Place all 17 student names on each of two continuums: Education Achievement Continuum Future Annual Income Earnings Continuum. 

Education Achievement Continuum

no high school graduation

become incarcerated in jail

GED

graduate high school

enter 2-year community college part time

graduate 2-year community college

enter 4-year college or university

graduate 4-year college or university

enter graduate school or certification beyond college

complete Master's degree

complete Doctoral degree

 

Future Annual Income Earnings Continuum

Less than $18,000

$18,000-24,000

$24,000-40,000

$40,000-50,000

$50,000-80,000

$80,000-100,000

$100,000-180,000

$180,000-300,000

$300,000-500,000

$500,000-1,000,000

 

What do you believe is the influence of a growth mindset on gaining confidence as a learner or not worrying about making mistakes when you desire to learn something?

 

Mini-Makerspace of Native American/First American Dwellings 

 

Makerspaces are design studios, places where people create and learn through their creating.

 

Native American Dwellings from the U.S. Census Bureau.

  • teepees, pueblo adobe structures, and hogans

 

Makerspaces in schools usually have 3D printers.

Poorer schools with students from low-income communities usually do not have access to these resources.

 

Makerspaces can also be design studios where art supplies and lots of good junk-- boxes,  packaging and things we throw away--become the materials we build with.

 

 

 

 

Drawing of an Eskimo Igloo

Do we know American history?

 

North, Central and South America's Indian nations were producers, creators, designers, engineers, astronomers, weavers of cloth and makers of all items that made life possible, from kitchen implements and bedding, clothing, jewelry and portable ways to move things.

 

Homes were designed to have heat and cooling arrangements, comforts, and trade between nations was ongoing. 

 

 

 

 

There were agronomists--expert soil and crop managers--scientists who knew to save seeds, cross pollinate, and grow foods we eat today: 

 

corn, maize, quinoa

chocolate

vanilla

hundreds of kinds of potatoes

tomatoes 

squash and pumpkins

peppers and chile peppers

all kinds of beans

sunflowers

 

 

 

 

 

In this workshop, we'll learn how people created, solved problems, and designed American Indian dwellings.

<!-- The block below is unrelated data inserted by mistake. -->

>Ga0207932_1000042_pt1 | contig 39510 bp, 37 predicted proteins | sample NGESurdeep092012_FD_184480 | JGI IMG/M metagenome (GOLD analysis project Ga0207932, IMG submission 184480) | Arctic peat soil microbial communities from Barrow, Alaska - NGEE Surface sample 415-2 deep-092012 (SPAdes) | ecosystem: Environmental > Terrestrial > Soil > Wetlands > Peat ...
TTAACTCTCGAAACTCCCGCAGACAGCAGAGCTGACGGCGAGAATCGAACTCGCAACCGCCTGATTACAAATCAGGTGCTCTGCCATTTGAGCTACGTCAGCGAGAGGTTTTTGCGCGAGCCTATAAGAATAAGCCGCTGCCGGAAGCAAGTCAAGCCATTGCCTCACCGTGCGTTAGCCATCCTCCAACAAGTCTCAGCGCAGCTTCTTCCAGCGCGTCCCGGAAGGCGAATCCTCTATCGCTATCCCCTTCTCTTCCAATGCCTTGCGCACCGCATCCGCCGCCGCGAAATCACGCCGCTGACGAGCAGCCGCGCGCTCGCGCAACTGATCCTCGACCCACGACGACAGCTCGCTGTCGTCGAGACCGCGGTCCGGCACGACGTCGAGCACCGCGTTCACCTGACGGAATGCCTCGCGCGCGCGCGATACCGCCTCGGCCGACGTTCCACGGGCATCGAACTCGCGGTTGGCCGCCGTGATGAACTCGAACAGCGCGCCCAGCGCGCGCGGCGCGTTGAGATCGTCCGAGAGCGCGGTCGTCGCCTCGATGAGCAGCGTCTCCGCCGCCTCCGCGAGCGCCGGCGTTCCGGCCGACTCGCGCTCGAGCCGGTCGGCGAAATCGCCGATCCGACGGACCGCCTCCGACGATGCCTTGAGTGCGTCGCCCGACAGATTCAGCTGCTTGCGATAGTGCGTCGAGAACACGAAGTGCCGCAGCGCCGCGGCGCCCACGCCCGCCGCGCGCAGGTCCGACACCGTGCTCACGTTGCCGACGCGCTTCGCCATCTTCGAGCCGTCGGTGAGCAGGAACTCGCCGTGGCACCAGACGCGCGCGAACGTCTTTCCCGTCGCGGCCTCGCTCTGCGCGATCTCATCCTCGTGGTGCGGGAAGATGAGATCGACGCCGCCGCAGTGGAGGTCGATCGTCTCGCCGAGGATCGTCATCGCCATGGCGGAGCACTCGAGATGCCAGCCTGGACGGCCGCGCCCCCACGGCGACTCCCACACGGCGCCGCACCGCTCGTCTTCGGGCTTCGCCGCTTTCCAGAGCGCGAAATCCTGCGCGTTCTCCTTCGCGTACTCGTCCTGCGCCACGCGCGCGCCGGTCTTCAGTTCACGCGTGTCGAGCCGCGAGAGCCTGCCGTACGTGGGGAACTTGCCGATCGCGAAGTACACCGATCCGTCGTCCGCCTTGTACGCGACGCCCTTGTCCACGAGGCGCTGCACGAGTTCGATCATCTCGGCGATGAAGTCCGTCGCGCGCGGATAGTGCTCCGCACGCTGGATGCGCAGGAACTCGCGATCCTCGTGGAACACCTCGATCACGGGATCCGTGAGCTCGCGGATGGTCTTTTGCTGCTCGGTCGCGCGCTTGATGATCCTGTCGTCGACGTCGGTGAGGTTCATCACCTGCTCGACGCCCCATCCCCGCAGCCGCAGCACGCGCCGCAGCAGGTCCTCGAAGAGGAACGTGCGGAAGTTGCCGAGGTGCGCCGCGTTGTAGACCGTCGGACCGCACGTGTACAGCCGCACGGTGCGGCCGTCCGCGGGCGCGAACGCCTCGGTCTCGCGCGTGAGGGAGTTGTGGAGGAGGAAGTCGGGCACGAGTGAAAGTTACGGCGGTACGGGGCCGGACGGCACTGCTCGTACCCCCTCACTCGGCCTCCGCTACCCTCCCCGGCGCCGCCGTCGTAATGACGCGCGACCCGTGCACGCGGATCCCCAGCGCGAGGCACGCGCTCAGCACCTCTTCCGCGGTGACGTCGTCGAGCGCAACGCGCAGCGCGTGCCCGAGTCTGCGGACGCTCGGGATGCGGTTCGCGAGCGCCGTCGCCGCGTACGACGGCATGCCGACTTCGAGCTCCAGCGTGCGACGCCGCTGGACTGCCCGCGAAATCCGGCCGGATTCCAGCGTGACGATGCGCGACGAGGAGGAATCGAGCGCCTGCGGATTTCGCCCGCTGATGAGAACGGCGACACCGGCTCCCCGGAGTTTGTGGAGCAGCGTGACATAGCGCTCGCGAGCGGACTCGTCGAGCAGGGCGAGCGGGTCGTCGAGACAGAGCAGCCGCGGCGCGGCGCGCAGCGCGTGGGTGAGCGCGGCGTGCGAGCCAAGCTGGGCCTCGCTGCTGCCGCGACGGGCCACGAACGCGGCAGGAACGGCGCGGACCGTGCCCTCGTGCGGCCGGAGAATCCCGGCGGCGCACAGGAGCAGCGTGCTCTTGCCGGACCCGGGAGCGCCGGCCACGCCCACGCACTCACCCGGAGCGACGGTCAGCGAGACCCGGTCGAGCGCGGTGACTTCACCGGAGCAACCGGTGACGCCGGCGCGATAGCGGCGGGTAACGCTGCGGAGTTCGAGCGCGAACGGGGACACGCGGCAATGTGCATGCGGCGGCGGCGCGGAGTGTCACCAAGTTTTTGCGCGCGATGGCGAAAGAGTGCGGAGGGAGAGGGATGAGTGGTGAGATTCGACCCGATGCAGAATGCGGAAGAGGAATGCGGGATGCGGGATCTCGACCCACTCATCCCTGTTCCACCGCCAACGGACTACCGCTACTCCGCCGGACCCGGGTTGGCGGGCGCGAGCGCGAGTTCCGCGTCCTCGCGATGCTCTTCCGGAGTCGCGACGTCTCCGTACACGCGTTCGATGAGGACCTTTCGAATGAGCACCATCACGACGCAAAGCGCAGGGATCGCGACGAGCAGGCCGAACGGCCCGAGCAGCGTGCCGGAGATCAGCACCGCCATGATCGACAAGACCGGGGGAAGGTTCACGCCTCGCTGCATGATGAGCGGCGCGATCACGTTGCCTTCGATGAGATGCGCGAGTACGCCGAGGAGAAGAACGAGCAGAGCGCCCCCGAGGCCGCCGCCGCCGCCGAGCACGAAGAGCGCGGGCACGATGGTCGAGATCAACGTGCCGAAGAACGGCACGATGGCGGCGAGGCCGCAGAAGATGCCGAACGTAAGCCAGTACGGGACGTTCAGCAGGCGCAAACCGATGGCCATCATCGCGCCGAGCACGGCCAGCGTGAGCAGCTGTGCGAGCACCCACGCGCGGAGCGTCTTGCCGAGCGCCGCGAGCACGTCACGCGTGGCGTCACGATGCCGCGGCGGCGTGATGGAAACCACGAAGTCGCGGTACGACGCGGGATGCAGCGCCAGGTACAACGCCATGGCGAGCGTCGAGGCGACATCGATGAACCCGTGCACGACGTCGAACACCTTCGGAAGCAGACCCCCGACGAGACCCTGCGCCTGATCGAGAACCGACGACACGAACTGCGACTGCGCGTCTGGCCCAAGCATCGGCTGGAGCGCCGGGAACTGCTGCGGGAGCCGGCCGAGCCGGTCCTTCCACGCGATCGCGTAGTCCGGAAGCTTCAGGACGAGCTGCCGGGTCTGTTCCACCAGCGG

VIEW THE BIOMES, REVIEW THE HABITATS AND SEE THE NATIVE AMERICAN HOMES-- CHOOSE A MODEL TO MAKE WITH THINGS YOU HAVE on hand to use or design in a computer program--CAD, Minecraft, or other.

 

Each type of dwelling in the list addresses and solves the problems of the biome and habitat where the people were living.

 

The World's Biomes 

 

Pictures of the world's 6 biomes: fresh water, marine (sea), forest, desert, grassland, tundra.- University of California Museum of Paleontology

 

Habitat

"The main components of a habitat are shelter, water, food, and space. A habitat is said to have a suitable arrangement when it has the correct amount of all of these. Sometimes, a habitat can meet some components of a suitable arrangement, but not all." -National Geographic Resource Library

 

 

Native American Homes-- Pictures and a short description. Check this resource!

 

 

DO NOT MAKE A TEEPEE.

 

Choose one dwelling to build and learn about:

 

Adobe Houses

Earthen Houses

Plank Houses

Brush Shelters

Wigwam

Longhouses

Grass Houses

Wattle and Daub Houses

Chickees

 Please do not make a teepee.

 

As part of this makerspace experience, create a Jamboard or google slide(s) to answer these questions:

 

  • What structural materials would be available in this biome to build this dwelling?
  • How are heating and cooling built into the architectural design of the dwelling?
  • Is this a single family, communal or apartment structure for the people living in it?

 

 

 

Hands-On Materials to Use for Your Makerspace

 

Empty Cardboard Cereal Boxes

Small, Large and Craft Scissors

Corks

Glue Sticks and Glue Guns

Empty Plastic Containers

Legos

Goldie Bloxs

K’Nex

Rubber Bands

Posterboard

Paint Swatches

Paper Bags

Rectangles, Squares, Ovals and Circles of Magazine Pages Cut Into Shapes


Pre-Cut Cardboard Pieces

Playdoh

Different Lengths of String

Scotch Tape and Multi-colored Duct Tape

Popsicle Sticks and Toothpicks

Cubelets

Keva Structures

Copper Foil Tape

Pipe Cleaners

Magnets

Cotton Balls

Buttons

Packaging from Cookies, Muffins, Plastic That is in Fractioned Compartments

 

Email or inset a photo into the google slides or the jamboard of the dwelling you make.

 

https://www.interestingfacts.com/apple-facts/ZRIRPUvDtQAHlZPv

 

 

Comments (0)

You don't have permission to comment on this page.